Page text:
At a time of climate disruption and accelerated ecosystem degradation, rising inequalities, economic insecurity, and citizen’s disaffection with governments around the world, reconciling environmental, economic and social concerns is essential for all countries. This integration is central to achieving the Sustainable Development Goals (SDGs), which aim to shift our societies towards shared and sustainable prosperity. As decision-makers work on solutions, it’s becoming clear that a vital ingredient for achieving this transition is policy coherence.

This key issue drew hundreds of people to join WRI at a high-level event in Brussels on June 16, during the 10th annual European Development Days, to discuss what policy coherence means in practice. While 95 percent of attendees – government officials, development practitioners and civil society actors – agreed that policy coherence is pivotal to achieving the SDGs, there was also recognition of just how large a challenge it is to achieve.

As David Nabarro, Special Adviser to the United Nations Secretary-General pointed out, policy coherence is about political coherence, to ensure that actions by a nation’s various government departments do not cancel each other out. For example, a country aiming to mitigate climate change needs to make sure it doesn’t undercut that effort by offering fossil fuel subsidies. And rich countries working to help poorer ones through development partnerships must make sure their trade policies don’t scuttle this objective. As Nabarro also noted, policy coherence matters for every country: “We are all developing countries now.” But according to Doug Frantz, the OECD Deputy Secretary-General, some developed countries are reluctant to look in the mirror to see what needs to change, for instance, in order to reform their unsustainable production and consumption habits. In this regard, Frantz was glad that the OECD got a new mandate in June, though not without difficulty, to spur and support SDG implementation of its members at home. Such a mandate is critical for high-income countries, as the OECD’s influence, data collection and interpretation abilities can all serve to accelerate action.

Policy makers stressed at the conference that meeting the SDGs implies a rethinking of the way governments make policies. They outlined four helpful steps for advancing policy coherence:


Policy coherence requires better understanding of policy interactions and how they can accelerate or retard progress towards the SDGs. More collaborative work across government departments can make it easier to recognize opportunities and address potential conflicts. Lilianne Ploumen, Dutch Minister for Foreign Trade and Development Cooperation, explained that all ministers of The Netherlands committed in a letter to their Parliament to build a whole-of-government approach to implement the 17 SDGs across all policy sectors, from economy to health to environment. Enhanced collaboration should range from early decision-making to policy planning to implementation, and can take shape as a set of overarching guidelines issued to government agencies. For example, Wade Warren from USAID recalled U.S. President Barack Obama’s 2014 Executive Order, which requires that climate resilience objectives be embedded into all U.S. development projects across the board.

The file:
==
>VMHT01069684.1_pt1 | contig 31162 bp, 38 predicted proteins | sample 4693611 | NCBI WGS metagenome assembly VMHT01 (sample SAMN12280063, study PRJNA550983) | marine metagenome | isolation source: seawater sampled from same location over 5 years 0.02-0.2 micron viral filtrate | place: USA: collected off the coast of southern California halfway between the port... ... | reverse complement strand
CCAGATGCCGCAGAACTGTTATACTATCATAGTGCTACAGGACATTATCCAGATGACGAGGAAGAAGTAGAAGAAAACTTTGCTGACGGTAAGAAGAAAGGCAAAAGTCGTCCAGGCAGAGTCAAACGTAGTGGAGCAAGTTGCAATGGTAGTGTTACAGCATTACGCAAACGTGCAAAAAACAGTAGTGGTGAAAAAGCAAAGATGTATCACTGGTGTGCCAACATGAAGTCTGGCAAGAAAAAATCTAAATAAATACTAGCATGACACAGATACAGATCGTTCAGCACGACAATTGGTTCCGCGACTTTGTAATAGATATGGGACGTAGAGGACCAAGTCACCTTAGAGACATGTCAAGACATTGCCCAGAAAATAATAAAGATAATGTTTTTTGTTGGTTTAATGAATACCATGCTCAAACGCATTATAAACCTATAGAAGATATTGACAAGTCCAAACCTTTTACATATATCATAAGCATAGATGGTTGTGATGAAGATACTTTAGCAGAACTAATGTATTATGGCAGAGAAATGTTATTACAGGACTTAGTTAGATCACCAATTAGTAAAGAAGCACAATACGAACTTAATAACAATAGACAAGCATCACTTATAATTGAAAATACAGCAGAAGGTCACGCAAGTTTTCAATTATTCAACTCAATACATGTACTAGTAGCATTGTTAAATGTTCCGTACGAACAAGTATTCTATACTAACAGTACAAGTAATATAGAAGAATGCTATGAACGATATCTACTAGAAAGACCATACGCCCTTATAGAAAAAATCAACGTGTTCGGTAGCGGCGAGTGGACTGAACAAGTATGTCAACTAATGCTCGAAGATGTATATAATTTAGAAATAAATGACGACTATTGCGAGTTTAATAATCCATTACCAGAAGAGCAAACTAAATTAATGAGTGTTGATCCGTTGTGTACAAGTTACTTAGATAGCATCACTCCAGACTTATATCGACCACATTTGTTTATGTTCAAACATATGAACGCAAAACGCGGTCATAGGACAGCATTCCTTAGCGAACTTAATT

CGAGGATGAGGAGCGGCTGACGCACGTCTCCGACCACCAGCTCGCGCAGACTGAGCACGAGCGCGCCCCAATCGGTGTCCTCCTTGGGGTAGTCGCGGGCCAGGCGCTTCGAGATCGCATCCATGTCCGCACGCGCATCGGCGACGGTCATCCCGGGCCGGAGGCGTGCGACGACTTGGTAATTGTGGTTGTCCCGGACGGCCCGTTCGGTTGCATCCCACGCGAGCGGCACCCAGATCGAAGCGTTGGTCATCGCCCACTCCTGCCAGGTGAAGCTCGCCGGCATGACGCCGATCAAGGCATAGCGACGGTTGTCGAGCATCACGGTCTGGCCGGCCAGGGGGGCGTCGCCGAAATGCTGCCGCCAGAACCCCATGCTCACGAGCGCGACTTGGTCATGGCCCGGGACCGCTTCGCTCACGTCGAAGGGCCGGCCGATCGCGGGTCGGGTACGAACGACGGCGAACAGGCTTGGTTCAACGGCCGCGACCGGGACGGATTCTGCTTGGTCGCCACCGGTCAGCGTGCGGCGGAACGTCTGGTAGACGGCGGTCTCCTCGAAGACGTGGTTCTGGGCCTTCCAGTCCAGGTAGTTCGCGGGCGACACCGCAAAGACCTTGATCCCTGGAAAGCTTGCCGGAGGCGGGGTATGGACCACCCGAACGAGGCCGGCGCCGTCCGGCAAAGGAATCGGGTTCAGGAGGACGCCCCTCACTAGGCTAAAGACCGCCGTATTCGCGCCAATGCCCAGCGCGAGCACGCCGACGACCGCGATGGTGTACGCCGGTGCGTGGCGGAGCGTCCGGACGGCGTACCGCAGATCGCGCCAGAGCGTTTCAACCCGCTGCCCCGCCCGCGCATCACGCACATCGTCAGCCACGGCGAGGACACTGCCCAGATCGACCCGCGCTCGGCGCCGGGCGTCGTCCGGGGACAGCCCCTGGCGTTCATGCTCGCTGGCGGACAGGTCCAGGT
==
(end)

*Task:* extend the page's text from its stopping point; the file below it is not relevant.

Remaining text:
Policy coherence implies looking at impacts that cross national borders. That’s why Minister Ploumen insisted two years ago that all tax treaties with developing countries be renegotiated to ensure that they include assessments of the treaties’ economic impacts.


Coherence between short-term interests and long-term needs is also critical to deliver sustainable development that doesn’t mortgage the future to pay for present needs. Sana Afouaiz, founder of the African Youth Advocate Platform, urged consideration of the views and needs of young generations that disproportionality suffer from unemployment, the impact of climate change, migration and conflicts – challenges caused and aggravated by incoherent policies.


No government can achieve the transformative SDG agenda alone. Local governments, business, academics, civil society organizations and citizens all have a role to play, whether by adopting local sustainable development solutions, shifting to sustainable business models, inventing smart technologies or adopting sustainable consumption habits. Andrea Vignolo, Executive Director of the Uruguayan Agency for International Cooperation, outlined how her government conducted a wide social dialogue to foster mobilization across all the segments of society. Multi-stakeholder partnerships will be key to joining together to build new societies.

Enhanced policy coherence is feasible when policy makers innovate and collaborate. At a time of widespread popular discontent with politics, this shift can help rebuild trust in government and collective action. Rising economic and social inequality and the disproportionate impact of unsustainable development on poor and vulnerable people are major threats for any society, and can undermine the foundations of democracy. Advancing the sustainable development agenda through policy coherence that features transparent, inclusive and accountable institutions is the only way we have to avoid the worst and build a better future.